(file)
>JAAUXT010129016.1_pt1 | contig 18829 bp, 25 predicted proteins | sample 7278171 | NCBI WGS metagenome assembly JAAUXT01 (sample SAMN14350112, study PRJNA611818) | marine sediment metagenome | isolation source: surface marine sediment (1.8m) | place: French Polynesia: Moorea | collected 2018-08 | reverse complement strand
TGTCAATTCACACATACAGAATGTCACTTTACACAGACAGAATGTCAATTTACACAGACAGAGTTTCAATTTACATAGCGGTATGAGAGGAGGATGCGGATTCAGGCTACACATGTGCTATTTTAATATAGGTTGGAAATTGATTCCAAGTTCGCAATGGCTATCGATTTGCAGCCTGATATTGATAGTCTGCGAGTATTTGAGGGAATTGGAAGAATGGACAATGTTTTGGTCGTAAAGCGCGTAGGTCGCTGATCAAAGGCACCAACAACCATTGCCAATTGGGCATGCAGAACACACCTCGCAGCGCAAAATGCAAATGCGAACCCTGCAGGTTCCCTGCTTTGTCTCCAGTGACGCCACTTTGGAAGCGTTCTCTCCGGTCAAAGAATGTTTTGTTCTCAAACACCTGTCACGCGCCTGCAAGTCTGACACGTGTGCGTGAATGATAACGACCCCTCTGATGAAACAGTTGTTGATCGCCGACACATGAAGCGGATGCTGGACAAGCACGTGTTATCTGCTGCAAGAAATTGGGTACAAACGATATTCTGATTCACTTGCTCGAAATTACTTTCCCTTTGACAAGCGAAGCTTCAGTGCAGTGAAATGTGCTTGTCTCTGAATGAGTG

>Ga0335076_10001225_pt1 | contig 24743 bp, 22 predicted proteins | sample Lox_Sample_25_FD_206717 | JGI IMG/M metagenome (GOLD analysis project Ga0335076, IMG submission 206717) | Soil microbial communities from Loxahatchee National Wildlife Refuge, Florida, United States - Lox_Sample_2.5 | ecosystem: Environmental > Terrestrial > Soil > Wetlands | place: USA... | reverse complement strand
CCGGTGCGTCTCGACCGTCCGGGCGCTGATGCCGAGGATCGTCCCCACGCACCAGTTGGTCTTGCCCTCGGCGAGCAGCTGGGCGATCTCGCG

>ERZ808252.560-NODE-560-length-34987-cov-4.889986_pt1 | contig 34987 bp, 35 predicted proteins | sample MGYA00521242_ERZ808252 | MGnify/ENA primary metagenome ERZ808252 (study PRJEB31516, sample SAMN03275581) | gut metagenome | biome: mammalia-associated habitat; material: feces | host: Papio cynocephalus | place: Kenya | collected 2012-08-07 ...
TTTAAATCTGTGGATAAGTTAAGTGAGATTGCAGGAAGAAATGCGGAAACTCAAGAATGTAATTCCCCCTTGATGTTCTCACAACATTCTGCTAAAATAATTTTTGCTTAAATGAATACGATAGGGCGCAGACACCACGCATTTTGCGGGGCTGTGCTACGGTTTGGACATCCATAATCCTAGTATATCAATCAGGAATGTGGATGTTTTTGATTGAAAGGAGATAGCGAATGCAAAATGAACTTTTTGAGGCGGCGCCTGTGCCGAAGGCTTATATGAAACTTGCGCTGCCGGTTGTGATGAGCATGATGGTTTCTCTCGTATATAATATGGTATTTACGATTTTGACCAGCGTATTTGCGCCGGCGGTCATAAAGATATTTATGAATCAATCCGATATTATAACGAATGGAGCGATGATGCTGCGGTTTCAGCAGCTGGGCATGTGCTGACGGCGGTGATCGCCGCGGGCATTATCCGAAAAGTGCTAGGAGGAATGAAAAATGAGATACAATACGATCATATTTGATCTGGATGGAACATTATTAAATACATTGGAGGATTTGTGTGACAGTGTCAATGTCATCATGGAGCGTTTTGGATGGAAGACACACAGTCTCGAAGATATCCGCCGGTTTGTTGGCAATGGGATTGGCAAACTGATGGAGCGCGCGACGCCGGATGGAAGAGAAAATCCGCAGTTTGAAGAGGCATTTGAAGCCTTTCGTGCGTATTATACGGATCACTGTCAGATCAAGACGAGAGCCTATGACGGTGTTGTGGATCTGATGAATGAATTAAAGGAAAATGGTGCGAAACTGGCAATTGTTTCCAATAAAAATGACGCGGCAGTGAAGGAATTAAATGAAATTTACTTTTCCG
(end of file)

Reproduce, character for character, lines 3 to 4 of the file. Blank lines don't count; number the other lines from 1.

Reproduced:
>Ga0335076_10001225_pt1 | contig 24743 bp, 22 predicted proteins | sample Lox_Sample_25_FD_206717 | JGI IMG/M metagenome (GOLD analysis project Ga0335076, IMG submission 206717) | Soil microbial communities from Loxahatchee National Wildlife Refuge, Florida, United States - Lox_Sample_2.5 | ecosystem: Environmental > Terrestrial > Soil > Wetlands | place: USA... | reverse complement strand
CCGGTGCGTCTCGACCGTCCGGGCGCTGATGCCGAGGATCGTCCCCACGCACCAGTTGGTCTTGCCCTCGGCGAGCAGCTGGGCGATCTCGCG